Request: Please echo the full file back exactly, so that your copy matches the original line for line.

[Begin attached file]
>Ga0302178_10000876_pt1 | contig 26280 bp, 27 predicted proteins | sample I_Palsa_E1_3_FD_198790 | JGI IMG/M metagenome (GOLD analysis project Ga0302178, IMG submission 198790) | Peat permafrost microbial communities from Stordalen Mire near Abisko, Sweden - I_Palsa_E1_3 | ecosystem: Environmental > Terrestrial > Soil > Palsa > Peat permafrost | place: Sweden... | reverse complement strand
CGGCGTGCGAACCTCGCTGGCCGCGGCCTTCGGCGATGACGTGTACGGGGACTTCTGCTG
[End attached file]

>Ga0302178_10000876_pt1 | contig 26280 bp, 27 predicted proteins | sample I_Palsa_E1_3_FD_198790 | JGI IMG/M metagenome (GOLD analysis project Ga0302178, IMG submission 198790) | Peat permafrost microbial communities from Stordalen Mire near Abisko, Sweden - I_Palsa_E1_3 | ecosystem: Environmental > Terrestrial > Soil > Palsa > Peat permafrost | place: Sweden... | reverse complement strand
CGGCGTGCGAACCTCGCTGGCCGCGGCCTTCGGCGATGACGTGTACGGGGACTTCTGCTG